Equestrian Education: Where Your Horse Career Begins by Ron Meredith
The dream of getting paid for doing something you love is what attracts people to the
horse business. And what better way to start that career than with a solid education in equestrian studies.
Education is, after all, concentrated experience, and two years in a good horsemanship program can be more valuable than 10 years out there trying to figure it out by yourself. The increasing
number of horsemanship programs, whether college affiliated or not, makes choosing a school baffling. Let me offer this starting place: the single most important
factor for the serious horseman to consider in comparing programs is total number of hours spent on horseback under qualified instructors. This may sound
obvious, but it's not. More than a few schools offer curricula of horse-related activities, but only two or three hours per week on horseback. But horsemanship
is a sport requiring unique physical and mental skills, and there's only one way to develop those skills: on the
back of a horse. A good school will pair students up with a wide variety of different horses over
the duration of study; and to maximize individual attention, will maintain a student/teacher ratio in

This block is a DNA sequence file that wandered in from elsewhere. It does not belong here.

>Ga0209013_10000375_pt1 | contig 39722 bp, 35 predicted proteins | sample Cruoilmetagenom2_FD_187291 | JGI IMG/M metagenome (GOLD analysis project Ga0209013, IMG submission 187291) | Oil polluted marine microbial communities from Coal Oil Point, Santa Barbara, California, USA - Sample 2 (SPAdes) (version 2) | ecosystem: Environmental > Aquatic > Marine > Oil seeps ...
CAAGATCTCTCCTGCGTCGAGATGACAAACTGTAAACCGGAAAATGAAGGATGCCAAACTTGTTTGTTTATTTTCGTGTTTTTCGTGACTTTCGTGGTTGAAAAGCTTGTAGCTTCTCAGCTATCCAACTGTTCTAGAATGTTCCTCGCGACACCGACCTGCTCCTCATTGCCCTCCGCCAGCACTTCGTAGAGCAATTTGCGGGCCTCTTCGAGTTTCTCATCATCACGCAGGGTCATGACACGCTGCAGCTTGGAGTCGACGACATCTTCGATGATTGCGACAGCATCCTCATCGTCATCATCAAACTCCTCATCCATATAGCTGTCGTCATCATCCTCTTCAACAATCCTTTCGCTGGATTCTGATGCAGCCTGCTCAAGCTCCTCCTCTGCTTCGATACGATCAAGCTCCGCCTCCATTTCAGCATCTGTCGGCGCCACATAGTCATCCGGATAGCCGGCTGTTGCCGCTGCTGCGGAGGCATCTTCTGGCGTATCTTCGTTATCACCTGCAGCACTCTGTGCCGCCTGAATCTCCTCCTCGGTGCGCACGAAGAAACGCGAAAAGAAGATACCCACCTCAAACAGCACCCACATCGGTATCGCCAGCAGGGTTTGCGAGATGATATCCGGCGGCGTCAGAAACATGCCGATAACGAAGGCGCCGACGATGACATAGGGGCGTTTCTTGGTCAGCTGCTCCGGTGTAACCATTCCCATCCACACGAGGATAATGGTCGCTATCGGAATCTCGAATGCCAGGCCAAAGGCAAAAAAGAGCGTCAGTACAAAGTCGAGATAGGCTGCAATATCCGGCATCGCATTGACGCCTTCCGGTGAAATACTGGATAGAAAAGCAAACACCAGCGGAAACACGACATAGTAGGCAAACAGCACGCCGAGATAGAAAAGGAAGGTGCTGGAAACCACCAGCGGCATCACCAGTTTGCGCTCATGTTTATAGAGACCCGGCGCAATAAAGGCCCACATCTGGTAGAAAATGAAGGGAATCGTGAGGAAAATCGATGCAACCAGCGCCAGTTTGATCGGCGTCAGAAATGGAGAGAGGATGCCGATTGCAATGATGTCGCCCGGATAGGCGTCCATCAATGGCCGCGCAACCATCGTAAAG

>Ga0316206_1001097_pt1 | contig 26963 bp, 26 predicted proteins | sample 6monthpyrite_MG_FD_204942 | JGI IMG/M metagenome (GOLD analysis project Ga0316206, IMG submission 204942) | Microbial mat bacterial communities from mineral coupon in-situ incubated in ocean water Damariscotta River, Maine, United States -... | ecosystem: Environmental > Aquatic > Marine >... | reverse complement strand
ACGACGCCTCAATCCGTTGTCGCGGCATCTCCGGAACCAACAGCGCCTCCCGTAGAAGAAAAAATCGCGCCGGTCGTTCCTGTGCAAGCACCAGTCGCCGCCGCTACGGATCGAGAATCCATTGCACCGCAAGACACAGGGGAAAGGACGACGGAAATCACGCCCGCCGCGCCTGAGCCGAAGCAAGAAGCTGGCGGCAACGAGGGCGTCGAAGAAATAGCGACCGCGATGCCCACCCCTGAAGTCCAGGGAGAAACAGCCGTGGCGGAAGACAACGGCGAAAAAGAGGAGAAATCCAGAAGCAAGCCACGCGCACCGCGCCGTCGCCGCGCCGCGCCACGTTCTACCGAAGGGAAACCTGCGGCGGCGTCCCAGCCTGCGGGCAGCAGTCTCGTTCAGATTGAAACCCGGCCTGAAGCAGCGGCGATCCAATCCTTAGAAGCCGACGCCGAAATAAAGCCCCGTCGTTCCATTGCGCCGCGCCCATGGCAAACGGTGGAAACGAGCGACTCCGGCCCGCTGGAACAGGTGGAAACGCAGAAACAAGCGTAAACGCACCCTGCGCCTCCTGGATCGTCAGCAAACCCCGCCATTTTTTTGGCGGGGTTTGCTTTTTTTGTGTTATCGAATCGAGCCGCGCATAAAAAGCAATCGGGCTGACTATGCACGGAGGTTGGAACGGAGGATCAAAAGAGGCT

riding classes of around 6 to 1 (six students per instructor) or less. The outside limit for riding class
size in my opinion is seven students. So while several prestigious universities are entering the
equestrian field, the programs that can give you the most saleable skills are the ones that can give you individualized attention and keep you in the saddle the longest.
Directly related to this is the matter of theory. The body of knowledge of the average amateur horseman is generally a patchwork of
insights, tips, and hints gleaned from books, clinics, and the many disparate experiences of the show ring. But a school producing professional horse people must provide a unified central
philosophy of horsemanship enabling students to organize and use their knowledge. To that end, a strong core of theory classes directly supporting
the riding time is a must. Inquire into the nature of the theory classes, and how they support the riding time.
A well-rounded school must also offer courses in practical skills such as Business Management, Teaching Techniques, Public Relations, Stable Management, Horse Health, and Facilities
Maintenance courses. Whether you own your own facility, or manage someone else's, advancement in the horse business depends on these real world skills. Additionally, a few schools
offer studies in related fields such as farrier science, leather working, breeding, equine massage, judging, and the like. Here again, the more you know the greater your chance of a successful
career in the horse industry.
The school should be accredited by one of the various accrediting agencies listed with the United States Department of Education. Accreditation with such an
agency certifies, among other things, that the school's program is sound and up to date; that the program is continually evaluated and improved; and that
participants have reported gaining worthwhile benefits. Such accreditation is also a prerequisite to Federal student financial aid in the form of loans and grants.